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Little Proof

  1. Jun 23, 2010 #1
    Hi I'm reading this great book Foundations of Analysis by Edmund Landau, a really old book that aims to build the foundations of analysis from basic arithmetic.

    I'm not that strong on proofing yet but am trying, here is my problem.

    Using these 5 axioms for the Natural numbers;

    [tex] I) \ 1 \in \mathbb{N}[/tex]

    [tex]II) \ \forall \ x \ \exists \ x' \ : x' \ = \ x \ + \ 1[/tex]

    [tex]III) \ x' \ \neq \ 1[/tex]

    [tex]IV) \ if \ x' \ = \ y' \ then \ x \ = \ y[/tex]

    [tex]V) \ \exists \ \mathbb{R} \ : \ \mathbb{N} \ \subset \ \mathbb{R} \ , \ with \ the \ following \ properties \ - \ i) \ 1 \ \in \ \mathbb{R}, \ ii) \ if \ x \ \in \ \mathbb{R} \ then \ x' \ \in \ \mathbb{R}[/tex]

    I want to prove that x' ≠ x. It's the second theorem, the first being;

    If x ≠ y then x' ≠ y'

    which is proved by assuming x ≠ y and x' = y'

    so we find a contradiction with axiom IV above because x' = y' means x = y.

    This is beautiful and understandable but in proving x' ≠ x the proof goes as follows,

    By axioms I and III above,

    i) 1' ≠ 1 because 1' = 1 + 1.

    so 1 belongs in R.

    Then it says;

    ii) If x ∈ R then x' ≠ x and by theorem 1 (x')' ≠ x' so x' ∈ R

    This makes no sense to me, where did it come from :confused:

    EDIT: I don't know why you can't use axiom II and just rearrange x' = x + 1 into x = x' - 1 to prove it :confused:
     
    Last edited: Jun 23, 2010
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  3. Jun 24, 2010 #2

    jbunniii

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    I am not familiar with the book, but I took a look at it in Google Books (page 2), and I see that you have misquoted Axiom V. It reads as follows:

    Axiom V (Axiom of Induction)
    Let there be given a set [itex]R[/itex] of natural numbers, with the following properties:
    I) [itex]1 \in R[/itex]
    II) If [itex]x \in R[/itex] then [itex]x' \in R[/itex]
    Then [itex]R[/itex] contains all of [itex]N[/itex], i.e., [itex]N \subset R[/itex]. In fact, this means [itex]N = R[/itex] since [itex]R[/itex] doesn't contain anything that is not a natural number.

    This is quite different from what you wrote: namely, you started with the hypothesis that [itex]N \subset R[/itex], whereas it's supposed to be the conclusion only if I) and II) are satisfied.

    Now, we want to prove that, for all natural numbers [itex]x[/itex], we have [itex]x \neq x'[/itex]. To do this, we define [itex]R[/itex] to be the set of all natural numbers such that [itex]x \neq x'[/itex]. The goal is to show that [itex]R[/itex] satisfies parts I) and II) of Axiom V, and therefore [itex]R = N[/itex].

    So let's check condition I). To do this, we must show that [itex]1 \in R[/itex], which by definition is true if [itex]1 \neq 1'[/itex]. Now, we know that [itex]1 \in N[/itex] (by Axiom I), and no element of [itex]N[/itex] can have 1 as its successor (Axiom 3), so [itex]1 \neq 1'[/itex]. Thus [itex]1 \in R[/itex] as desired.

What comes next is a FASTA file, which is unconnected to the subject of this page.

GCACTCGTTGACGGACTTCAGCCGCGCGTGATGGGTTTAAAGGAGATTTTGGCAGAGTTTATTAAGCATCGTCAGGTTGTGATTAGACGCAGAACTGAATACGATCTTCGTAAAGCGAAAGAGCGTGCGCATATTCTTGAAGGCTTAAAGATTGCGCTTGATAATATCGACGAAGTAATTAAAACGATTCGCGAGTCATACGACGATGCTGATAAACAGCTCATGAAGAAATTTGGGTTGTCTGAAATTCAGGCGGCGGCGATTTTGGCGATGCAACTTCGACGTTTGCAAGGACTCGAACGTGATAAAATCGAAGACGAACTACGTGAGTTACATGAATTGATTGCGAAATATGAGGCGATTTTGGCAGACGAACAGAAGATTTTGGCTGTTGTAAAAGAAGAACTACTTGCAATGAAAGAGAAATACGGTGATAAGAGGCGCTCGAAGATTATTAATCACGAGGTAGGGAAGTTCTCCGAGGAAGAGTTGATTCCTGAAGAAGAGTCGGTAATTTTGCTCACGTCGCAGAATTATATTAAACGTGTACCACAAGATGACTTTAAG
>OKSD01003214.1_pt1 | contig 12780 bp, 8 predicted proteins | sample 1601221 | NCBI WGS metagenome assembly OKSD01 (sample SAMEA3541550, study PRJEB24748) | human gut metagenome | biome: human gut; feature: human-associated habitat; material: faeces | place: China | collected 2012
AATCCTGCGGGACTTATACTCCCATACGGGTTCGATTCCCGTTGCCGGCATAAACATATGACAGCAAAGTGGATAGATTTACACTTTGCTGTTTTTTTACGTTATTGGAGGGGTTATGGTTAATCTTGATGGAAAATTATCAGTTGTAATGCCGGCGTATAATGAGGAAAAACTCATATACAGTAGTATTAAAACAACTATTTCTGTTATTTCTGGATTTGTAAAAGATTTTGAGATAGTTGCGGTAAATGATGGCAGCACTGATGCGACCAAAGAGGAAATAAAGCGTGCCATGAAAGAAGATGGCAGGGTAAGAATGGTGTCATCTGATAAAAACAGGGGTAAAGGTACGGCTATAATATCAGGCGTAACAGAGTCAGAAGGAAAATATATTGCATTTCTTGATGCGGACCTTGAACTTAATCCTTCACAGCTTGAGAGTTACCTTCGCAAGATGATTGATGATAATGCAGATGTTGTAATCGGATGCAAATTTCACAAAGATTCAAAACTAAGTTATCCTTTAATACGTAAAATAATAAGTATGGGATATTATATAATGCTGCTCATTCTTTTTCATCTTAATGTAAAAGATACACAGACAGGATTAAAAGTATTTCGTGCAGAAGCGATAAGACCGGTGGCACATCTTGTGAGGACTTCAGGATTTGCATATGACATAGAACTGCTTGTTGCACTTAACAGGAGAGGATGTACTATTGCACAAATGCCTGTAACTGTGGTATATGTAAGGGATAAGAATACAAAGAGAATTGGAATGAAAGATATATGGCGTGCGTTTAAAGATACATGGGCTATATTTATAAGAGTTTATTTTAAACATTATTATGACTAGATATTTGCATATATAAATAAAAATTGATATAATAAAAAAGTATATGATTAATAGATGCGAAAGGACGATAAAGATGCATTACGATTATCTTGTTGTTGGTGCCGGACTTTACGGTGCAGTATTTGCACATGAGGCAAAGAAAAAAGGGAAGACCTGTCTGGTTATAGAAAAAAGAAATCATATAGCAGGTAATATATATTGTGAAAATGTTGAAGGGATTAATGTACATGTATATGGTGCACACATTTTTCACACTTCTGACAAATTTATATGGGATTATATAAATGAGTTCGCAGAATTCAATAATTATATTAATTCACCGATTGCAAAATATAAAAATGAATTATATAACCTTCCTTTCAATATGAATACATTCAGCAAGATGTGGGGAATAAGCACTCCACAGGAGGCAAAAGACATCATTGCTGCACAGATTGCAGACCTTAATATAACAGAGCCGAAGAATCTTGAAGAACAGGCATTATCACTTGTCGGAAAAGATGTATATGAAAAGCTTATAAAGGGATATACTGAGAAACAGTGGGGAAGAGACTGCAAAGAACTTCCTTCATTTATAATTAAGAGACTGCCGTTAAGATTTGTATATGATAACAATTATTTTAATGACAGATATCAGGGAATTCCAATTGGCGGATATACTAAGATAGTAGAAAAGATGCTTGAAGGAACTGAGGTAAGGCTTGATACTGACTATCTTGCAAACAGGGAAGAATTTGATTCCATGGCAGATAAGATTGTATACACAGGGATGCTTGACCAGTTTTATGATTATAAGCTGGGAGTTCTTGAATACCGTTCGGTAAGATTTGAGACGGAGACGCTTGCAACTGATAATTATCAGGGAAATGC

Now let's check condition II). Let [itex]x[/itex] be any member of [itex]R[/itex]. The goal is to show that [itex]x' \in R[/itex]. Since [itex]x \in R[/itex], by definition that means that [itex]x \neq x'[/itex]. Now, can [itex]x' = x''[/itex]? If it were true, then by Axiom 4 we would have [itex]x = x'[/itex], but we just said that [itex]x \neq x'[/itex]. Therefore [itex]x' \neq x''[/itex]. But this by definition means that [itex]x' \in R[/itex]. Thus condition II) is satisfied.

    We now conclude by Axiom V that [itex]R = N[/itex], i.e. [itex]R[/itex] contains every natural number, i.e. every natural number [itex]x[/itex] satisfies [itex]x \neq x'[/itex].
     
    Last edited: Jun 24, 2010
  4. Jun 24, 2010 #3

    jbunniii

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    P.S., regarding this question:

    You can't do this because subtraction hasn't even been defined yet! Even if it had been, and this manipulation was therefore meaningful at this point, how would it prove that [itex]x \neq x'[/itex]?
     
  5. Jun 24, 2010 #4
    What's worse is that even addition hasn't been defined yet :tongue2:

    It's like coming out of the matrix here :rofl:

    I was trying to include N as part of the reals but they aren't defined either, nothing exists except the mind :eek: Cogito Ergo Sum!!!

    Okay...

    So, to prove x' ≠ x we prove x = 1 first then move onto the general case x ≠ x' because, by axiom V, this will account for all natural numbers 1 upwards.

    If 1 = x, 1' = x' by Axiom IV and 1 ≠ x' because if 1 = x' this breaks Axiom III, and theorem I.

    So, by theorem 1, x ≠ x' for x = 1 because if x = x' and 1 = x then 1 = x = x' and this contradicts Axiom III.
    This should settle the question for the base case, x = 1.

    If we assume x to be something other than one, say 3, it is defined under this arithmetic as;

    (x')' where x is 1. I think this makes sense, (1')'=(2)'=3 as defined by axiom II as it's written in the book. To me it seems logical, what do you think?

    If we define numbers this way we can use the base case proof, define x as 1 so that
    x ≠ x' can be iterated,

    1 ≠ 1' ⇒ 1≠ 2
    1' ≠ (1')' ⇒ 2≠ 3
    (1')'≠ ((1')')' ⇒ 3 ≠ 4
    etc...

    so, for any x we choose it can be composed of 1's and (')'s and this applies for all x and x' by axiom V.

    If you see what I'm trying to do, maybe it could be cleaned up? Thanks for the help so far anyway :D
     
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